Summer is upon us, and the season of leisure is the perfect time for new stories, characters, ideas, and adventures. Throughout the next few weeks, Stillness of Heart continues its occasional series of critical recommendations, from Civil War battle histories to memoirs, and from intellectual histories to photobooks almost as beautiful as the natural world they celebrate.
Read Part 1 of this 2016 series here and subsequent essays in this series here.
This week … a brief look at some of the best works on presidents and the political world.
Editor Edith Gelles presents Abigail Adams: Letters (Library of America, 1180 pp., $40), a stellar collection of correspondence capturing the complexity, nuances, and uncertainties of the American Republic’s earliest era and of its first generation of political and intellectual leaders. It is a tribute to her intelligence, insight, bravery, and patriotic devotion. It is best read alongside John Adams: Writings from the New Nation, 1784-1826, edited by Gordon S. Wood (Library of America, 905 pp., $40). Taken together, the books illustrate a decades-long romance between a brilliant man and woman, the intellectual and cultural forces that shaped their lives, and an inspirational example for all Americans who should be just as devoted to the enrichment of their democracy as the Adamses.
Ronald L. Feinman’s Assassinations, Threats, and the American Presidency: From Andrew Jackson to Barack Obama (Rowman & Littlefield, 274 pp., $38) grimly examines the consistent danger faced by presidential candidates when the harsh public spotlight is perverted into a bullseye on their lives. Feinman turns the historic attempts and successful murders into case studies analyzing the government’s and public’s reactions to the crimes, providing fascinating and important perspectives on a too-often understudied aspect of presidential and political history. Mel Ayton’s Plotting to Kill the President: Assassination Attempts from Washington to Hoover (University of Nebraska Press, 376 pp., $32.95) takes a broader and more casual approach to the same issues, but from a different time frame and with many more details and anecdotes. They should complement each other quite well.
Seymour Morris Jr.’s Fit for the Presidency? Winners, Losers, What-Ifs, and Also-Rans (Potomac Books, an imprint of University of Nebraska Press, 462 pp., $32.95) arrives at the perfect time, just when Americans are overwhelmed from the campaign season’s speeches, news coverage, political ads, and scandals. If it makes us feel any better, previous generations of Americans did not have it much better. Morris unfurls an amazing and very colorful tapestry of personalities, ambitions, bizarre surprises, and the raw emotions of victory and defeat. Nothing better complements or enriches presidential history than the shadow history of the people those presidents defeated.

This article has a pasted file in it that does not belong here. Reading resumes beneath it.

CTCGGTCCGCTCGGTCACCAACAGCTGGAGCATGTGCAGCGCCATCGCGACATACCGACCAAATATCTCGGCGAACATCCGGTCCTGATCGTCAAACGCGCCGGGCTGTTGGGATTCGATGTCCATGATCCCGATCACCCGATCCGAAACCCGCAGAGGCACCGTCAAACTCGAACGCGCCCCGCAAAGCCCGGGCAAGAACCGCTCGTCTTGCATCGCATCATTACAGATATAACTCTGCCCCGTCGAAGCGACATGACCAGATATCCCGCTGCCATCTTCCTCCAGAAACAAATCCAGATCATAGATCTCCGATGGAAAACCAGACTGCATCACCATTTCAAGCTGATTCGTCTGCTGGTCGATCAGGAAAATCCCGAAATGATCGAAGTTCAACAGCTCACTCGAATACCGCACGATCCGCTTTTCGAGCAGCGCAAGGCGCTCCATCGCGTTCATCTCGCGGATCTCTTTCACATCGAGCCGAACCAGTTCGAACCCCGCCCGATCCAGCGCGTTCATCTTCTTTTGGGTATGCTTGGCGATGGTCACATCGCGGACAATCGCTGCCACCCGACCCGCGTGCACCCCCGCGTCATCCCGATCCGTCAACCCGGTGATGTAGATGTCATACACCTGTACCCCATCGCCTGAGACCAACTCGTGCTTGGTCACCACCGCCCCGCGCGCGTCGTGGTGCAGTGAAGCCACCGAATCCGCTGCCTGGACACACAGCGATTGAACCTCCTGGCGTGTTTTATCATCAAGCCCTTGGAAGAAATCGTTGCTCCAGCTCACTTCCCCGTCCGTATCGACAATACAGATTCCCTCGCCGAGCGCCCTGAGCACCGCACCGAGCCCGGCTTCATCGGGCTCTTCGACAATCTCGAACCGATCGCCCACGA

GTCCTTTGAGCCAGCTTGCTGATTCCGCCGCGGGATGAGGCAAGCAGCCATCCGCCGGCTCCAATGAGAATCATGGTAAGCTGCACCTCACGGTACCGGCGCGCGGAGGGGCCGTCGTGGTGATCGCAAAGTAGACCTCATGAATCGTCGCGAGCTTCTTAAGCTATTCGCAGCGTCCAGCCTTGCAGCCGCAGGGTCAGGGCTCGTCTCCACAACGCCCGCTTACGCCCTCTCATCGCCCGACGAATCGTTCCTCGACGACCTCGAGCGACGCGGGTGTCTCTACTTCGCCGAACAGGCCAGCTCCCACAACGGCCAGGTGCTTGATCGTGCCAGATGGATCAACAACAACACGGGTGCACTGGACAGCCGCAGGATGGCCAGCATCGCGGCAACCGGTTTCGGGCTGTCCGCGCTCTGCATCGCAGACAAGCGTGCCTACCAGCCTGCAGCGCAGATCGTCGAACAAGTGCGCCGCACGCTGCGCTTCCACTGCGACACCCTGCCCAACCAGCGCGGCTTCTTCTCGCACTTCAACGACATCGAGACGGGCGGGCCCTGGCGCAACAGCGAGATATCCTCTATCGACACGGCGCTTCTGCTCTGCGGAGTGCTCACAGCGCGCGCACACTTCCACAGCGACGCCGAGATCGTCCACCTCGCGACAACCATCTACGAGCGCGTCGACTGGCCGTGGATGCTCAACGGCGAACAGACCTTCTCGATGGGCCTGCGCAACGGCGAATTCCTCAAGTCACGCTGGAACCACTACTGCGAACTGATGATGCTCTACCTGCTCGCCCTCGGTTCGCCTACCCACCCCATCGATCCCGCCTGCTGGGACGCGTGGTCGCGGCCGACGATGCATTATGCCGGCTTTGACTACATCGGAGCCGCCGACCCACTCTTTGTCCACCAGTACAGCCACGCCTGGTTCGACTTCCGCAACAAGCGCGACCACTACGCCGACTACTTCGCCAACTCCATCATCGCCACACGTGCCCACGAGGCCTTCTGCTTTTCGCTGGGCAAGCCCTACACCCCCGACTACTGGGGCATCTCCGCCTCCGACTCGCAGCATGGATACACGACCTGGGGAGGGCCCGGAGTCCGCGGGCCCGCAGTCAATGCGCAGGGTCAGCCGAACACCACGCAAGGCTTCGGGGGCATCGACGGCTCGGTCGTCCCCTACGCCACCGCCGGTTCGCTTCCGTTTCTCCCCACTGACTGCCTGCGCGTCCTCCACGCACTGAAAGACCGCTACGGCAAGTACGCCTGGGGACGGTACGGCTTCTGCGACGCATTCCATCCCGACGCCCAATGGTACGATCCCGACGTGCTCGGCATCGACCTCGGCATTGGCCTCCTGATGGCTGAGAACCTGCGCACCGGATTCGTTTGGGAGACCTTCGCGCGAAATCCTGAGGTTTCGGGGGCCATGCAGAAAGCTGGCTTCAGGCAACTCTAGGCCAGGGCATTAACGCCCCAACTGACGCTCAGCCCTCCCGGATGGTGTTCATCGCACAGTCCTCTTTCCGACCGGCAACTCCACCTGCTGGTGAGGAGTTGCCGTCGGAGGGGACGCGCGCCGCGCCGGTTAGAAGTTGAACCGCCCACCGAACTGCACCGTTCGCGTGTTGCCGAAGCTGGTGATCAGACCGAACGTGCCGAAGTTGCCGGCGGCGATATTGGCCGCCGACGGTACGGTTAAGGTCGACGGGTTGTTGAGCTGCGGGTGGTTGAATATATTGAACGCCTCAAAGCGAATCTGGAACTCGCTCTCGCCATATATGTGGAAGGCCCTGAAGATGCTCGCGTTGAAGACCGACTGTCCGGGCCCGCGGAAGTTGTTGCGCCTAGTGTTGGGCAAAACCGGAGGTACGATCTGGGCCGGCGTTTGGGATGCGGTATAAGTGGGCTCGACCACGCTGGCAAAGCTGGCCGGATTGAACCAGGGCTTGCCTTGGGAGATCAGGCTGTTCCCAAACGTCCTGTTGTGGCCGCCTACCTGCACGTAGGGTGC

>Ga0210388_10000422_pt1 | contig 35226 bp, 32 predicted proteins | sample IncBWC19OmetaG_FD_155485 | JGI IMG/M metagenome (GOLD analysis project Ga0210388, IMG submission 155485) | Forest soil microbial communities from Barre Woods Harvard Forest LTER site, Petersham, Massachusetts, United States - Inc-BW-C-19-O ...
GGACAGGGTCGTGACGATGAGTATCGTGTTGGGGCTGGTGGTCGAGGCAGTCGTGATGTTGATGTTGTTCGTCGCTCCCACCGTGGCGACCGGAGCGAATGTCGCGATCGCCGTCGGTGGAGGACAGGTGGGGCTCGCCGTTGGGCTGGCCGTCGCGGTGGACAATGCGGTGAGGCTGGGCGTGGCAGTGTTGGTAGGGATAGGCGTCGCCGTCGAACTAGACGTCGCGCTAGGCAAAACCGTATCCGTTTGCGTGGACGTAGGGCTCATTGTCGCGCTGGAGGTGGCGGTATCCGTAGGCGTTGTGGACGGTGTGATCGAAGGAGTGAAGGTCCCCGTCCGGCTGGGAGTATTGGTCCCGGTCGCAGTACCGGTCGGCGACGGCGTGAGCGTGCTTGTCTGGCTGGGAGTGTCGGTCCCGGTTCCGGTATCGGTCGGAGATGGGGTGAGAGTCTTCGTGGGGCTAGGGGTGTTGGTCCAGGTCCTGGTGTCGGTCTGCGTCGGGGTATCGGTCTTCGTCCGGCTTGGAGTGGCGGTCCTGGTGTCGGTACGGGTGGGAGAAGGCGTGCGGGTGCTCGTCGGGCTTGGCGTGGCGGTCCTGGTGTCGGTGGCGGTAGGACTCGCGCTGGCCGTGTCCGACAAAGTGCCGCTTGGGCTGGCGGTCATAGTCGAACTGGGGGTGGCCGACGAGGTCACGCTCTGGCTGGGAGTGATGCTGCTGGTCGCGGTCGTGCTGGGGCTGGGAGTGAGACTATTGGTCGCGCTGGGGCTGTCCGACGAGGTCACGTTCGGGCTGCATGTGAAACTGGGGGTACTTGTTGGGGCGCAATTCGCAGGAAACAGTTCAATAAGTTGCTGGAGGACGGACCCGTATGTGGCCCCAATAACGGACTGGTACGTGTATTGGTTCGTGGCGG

Jefferson Cowie’s The Great Exception: The New Deal and the Limits of American Politics (Princeton University Press, 288 pp., $27.95) promises to be a fascinating and sobering reminder that any progress toward economic equality in American society is essentially paddling against the stream of traditional social and economic inequality. A strong, centralized, pro-active federal government forcibly reordered the democratic system to better benefit the lower-class citizens, from the early 1930s to the early 1960s, and that may be what is required for today’s America. Cowie’s book is not just a smart history but a call to action for today’s citizens and political leaders, along with a warning from the past of what resulted from inaction.
Marne L. Campbell’s Making Black Los Angeles: Class, Gender, and Community, 1850-1917 (University of North Carolina Press, 246 pp., $29.95) paints an extraordinary portrait of black families from the post-Mexican War era to World War I, illustrating how they grew, endured countless forms of discrimination, and struggled to build and sustain a viable community as the town steadily grew into an important city. Women, she discovered, were key to strengthening the relationships between different classes of black communities, thereby enabling their entire community to fight for economic independence, racial expression, and, ultimately, political power.
LBJ’s Neglected Legacy: How Lyndon Johnson Reshaped Domestic Policy and Government, edited by Robert H. Wilson, Norman J. Glickman, and Laurence E. Lynn, Jr. (University of Texas Press, 493 pp., $29.95), is an excellent essay anthology examining the lasting effects of Great Society legislation on modern American society, government, and economics. As the title suggests, the contributors argue that Johnson receives too-little credit for how his ambitions and political skills built the governmental and ideological architecture shaping today’s American society and the issues over which today’s loudest debates take place.
Doreen Mattingly’s A Feminist in the White House: Midge Costanza, the Carter Years, and America’s Culture Wars (Oxford University Press, 304 pp., $23.96) reminds us that the fight for feminism and equal rights could be difficult even under Democratic presidents. Costanza challenged President Jimmy Carter to support women’s right to choose, LGBTQ rights, and gender equality. She was a bright light in a dark America desperate for an undeniable and intelligent voice in the halls of power. Mattingly’s portrait challenges today’s generations to remember the heroic efforts that lead the initial assaults in the civil rights struggles still waged today.
Book gems of 2016
An occasional series
Jan. 3: Antiquity, Civil War, World War II, and space
June 22: Presidents and the political world
June 29: Texas and Texas history
July 6: Latin America
July 13: Slavery and the Civil War era
July 20: World War I and II, science, culture, and literature
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